So how should we approach the Law as Christians? The answer to that question would take many more pages than this article allows. Nevertheless, here are some principles and ideas that are vital ‘stakes in the ground’ when considering the place of the Law today.

Types of Laws

It’s useful to understand the nature of the laws we read in the Bible. There are two broad types of laws. The first are ‘apodictic’ laws, which plainly state what people must or must not do. The Ten Commandments (Deut 5:6–21) are the best examples of these. The second type are ‘casuistic’ laws. These don’t hand down a ‘do’ or a ‘do not’. Rather, they describe hypothetical cases and dispense advice on how these cases could be handled. From these cases, readers can derive principles that can be applied in other scenarios. This is important to realise, because casuistic laws are not exhaustive. They do not explore all the possible alternative situations that people might encounter. They are simply worked examples. It is easy to think that casuistic laws are simplistic, unjust, or have numerous loopholes. But this is to treat them as apodictic laws, or misunderstand them as exhaustive. Their hypothetical nature also means that understanding the ancient culture that provided the context for these laws is also invaluable. Without that context, it can be easy to misconstrue the intent of these laws.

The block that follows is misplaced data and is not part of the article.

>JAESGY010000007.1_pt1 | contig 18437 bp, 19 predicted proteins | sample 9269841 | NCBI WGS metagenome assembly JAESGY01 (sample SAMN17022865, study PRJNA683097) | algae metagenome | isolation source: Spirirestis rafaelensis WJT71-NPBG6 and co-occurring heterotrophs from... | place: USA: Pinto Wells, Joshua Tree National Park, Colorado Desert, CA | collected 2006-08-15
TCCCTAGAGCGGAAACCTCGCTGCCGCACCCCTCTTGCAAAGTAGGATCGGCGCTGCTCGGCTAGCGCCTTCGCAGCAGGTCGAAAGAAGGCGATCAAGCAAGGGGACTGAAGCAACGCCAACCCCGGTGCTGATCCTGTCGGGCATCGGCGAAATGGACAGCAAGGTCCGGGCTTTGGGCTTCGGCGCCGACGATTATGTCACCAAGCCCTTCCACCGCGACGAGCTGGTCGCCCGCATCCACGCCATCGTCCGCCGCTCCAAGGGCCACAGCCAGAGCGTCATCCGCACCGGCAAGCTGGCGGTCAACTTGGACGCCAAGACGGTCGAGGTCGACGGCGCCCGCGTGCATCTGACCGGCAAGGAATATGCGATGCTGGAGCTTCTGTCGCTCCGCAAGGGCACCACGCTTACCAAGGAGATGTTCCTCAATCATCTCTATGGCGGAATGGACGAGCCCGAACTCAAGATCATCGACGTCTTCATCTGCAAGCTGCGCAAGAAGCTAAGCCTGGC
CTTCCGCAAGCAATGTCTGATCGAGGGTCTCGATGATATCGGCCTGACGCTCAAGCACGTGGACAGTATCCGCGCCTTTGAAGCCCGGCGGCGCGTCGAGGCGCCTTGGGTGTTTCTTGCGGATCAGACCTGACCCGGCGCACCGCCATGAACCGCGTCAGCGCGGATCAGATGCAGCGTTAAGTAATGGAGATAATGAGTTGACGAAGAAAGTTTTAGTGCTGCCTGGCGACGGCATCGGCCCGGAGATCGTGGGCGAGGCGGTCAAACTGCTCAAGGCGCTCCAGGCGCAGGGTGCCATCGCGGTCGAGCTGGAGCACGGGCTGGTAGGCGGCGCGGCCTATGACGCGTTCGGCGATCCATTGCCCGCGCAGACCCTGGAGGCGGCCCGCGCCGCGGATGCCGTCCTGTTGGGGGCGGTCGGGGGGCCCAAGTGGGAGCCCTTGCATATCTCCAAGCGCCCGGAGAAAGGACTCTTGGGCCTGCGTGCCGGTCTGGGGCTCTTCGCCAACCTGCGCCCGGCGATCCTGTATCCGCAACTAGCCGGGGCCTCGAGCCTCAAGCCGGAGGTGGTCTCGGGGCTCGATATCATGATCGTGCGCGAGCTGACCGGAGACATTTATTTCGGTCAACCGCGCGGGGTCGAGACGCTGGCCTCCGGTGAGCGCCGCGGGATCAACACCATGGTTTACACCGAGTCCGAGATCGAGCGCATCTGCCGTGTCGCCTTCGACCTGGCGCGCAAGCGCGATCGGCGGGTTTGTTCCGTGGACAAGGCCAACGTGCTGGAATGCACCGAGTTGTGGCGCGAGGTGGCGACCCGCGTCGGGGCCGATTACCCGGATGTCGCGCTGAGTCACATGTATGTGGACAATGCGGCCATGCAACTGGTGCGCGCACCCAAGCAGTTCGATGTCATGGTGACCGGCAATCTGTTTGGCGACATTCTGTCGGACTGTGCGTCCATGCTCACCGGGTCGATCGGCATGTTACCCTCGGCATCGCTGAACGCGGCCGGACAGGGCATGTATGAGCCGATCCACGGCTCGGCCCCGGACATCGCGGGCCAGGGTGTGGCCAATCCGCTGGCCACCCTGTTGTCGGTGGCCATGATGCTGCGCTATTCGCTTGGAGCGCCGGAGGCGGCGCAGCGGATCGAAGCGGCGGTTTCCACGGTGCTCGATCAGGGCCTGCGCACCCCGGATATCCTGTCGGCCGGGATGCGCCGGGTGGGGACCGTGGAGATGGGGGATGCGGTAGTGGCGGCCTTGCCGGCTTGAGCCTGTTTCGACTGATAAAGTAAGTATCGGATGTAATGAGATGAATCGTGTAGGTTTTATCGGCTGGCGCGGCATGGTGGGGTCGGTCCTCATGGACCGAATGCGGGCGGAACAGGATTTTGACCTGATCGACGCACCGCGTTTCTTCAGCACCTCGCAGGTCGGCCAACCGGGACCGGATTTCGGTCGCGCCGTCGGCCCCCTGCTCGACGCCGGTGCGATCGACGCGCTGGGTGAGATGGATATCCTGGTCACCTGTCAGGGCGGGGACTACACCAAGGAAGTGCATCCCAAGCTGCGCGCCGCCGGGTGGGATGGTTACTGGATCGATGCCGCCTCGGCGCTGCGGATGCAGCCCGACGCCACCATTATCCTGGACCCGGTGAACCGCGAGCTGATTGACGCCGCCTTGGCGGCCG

The Old Covenant